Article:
It’s easy to say, “Thank you for your service,” to a U.S. veteran. But we think companies should go much further and make it a priority to hire men and women who have contributed their time during military service. These candidates learn very unique skills during their time in the military and come out as leaders with concrete technical skills that you can apply in your business. But the transition back to civilian life is sometimes hard for military veterans. We have some tips that can help you after hiring and during the onboarding process.
Onboarding Tips for Your Former Military Employee
Veterans come to your company with some combination of real-world experience, training, and academic education. Establishing a flexible onboarding program that recognizes these unique experiences and uses them to your advantage. For example:
- Recognize and take advantage of military real-life experiences. A new hire, even if they’re young, may have been called upon to lead a team in very stressful situations. How they do that in the military is different in a collaborative team environment at the office. Recognize these differences and work to help with the transition.
- Setting clear expectations is important for all employees, but especially for veterans. These employees are used to military structure and discipline. That’s a great benefit for you because they know how to get things done. At the same time, your department managers will need to step up their game to be sure the new employee understands the rules and what’s required.
- Provide feedback clearly and concisely. This should happen with all of your employees. Share transparently what the employee can improve upon and what worked well so that they can continually improve their behaviors on the job.
- Offer training. Again, this should happen with all of your employees. But be aware of what skills the veteran will need to transition into the workforce. What can you do to make sure the new employee will succeed in your business?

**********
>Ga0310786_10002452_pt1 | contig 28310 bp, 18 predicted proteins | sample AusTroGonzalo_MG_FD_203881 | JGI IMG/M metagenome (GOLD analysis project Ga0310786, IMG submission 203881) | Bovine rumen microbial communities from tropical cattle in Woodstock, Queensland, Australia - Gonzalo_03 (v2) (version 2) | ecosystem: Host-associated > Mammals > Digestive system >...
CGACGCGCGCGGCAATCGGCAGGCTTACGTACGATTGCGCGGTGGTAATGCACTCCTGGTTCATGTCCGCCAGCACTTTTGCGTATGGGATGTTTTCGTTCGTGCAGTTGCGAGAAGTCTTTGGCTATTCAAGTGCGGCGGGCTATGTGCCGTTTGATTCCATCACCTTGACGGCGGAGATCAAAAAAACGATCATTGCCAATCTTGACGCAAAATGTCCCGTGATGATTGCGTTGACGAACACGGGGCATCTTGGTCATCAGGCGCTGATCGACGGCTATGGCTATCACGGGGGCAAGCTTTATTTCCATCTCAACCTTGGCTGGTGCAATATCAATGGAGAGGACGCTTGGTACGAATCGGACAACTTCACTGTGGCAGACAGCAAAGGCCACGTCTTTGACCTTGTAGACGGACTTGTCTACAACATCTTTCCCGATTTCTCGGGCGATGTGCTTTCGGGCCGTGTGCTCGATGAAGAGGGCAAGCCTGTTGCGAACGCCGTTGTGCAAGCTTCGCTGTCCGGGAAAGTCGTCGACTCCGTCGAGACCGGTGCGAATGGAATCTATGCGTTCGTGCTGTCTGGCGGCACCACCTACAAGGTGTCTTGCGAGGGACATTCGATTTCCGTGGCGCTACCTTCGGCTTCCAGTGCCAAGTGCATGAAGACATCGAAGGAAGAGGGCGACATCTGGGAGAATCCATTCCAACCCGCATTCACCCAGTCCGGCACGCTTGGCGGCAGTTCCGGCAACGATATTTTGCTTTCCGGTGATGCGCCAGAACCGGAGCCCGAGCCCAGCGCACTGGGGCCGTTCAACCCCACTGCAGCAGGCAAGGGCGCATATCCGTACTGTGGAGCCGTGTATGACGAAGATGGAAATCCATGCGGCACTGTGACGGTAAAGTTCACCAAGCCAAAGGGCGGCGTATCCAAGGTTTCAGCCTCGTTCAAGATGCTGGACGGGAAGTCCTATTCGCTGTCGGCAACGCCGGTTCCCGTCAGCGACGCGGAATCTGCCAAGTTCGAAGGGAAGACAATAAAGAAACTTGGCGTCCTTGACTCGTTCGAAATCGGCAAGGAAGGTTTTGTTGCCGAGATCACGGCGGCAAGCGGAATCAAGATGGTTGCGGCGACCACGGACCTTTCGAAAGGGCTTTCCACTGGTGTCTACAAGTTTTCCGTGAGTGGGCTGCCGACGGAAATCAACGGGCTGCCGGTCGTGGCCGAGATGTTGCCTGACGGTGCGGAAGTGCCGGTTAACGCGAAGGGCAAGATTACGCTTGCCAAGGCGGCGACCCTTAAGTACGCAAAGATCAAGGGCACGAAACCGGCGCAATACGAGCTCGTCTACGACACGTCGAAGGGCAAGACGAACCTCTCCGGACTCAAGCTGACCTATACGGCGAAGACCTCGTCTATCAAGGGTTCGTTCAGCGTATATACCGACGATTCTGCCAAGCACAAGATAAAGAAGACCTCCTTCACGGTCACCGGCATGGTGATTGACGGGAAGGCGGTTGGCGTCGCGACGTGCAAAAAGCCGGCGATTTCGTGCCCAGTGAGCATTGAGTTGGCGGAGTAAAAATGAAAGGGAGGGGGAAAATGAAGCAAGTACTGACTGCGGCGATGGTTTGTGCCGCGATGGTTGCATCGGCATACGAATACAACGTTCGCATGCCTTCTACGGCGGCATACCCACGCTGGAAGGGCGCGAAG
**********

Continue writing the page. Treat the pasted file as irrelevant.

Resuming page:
- Offer support. Veterans are used to owning their mistakes, internalizing them, and pushing themselves hard. You probably won’t see them humbling themselves and asking for help even if they should. Train your managers to get to know their teams one-on-one and then provide them with the support they need to succeed and feel good about their work.
- There is no one size fits all for any employee. Are you tailoring your support and training in a way that maximizes what the employee knows and shores up their skills in areas where they’re weakest? If your orientation doesn’t include discussion about where the employee sees themself in the future in your company, you’re doing them a disservice. Once you know where they want to go and how they want to work their way up the ladder, your job is to provide them with the support they need to get there. That’s how you’ll increase engagement, build loyalty, and retain both your veteran and civilian employees longer.
Blackstone Talent Group works to pair veterans with the best jobs in business and industry. For companies seeking top former-military talent, we have the best network of ready-to-work teams standing by to help you succeed. Contact us to find out more.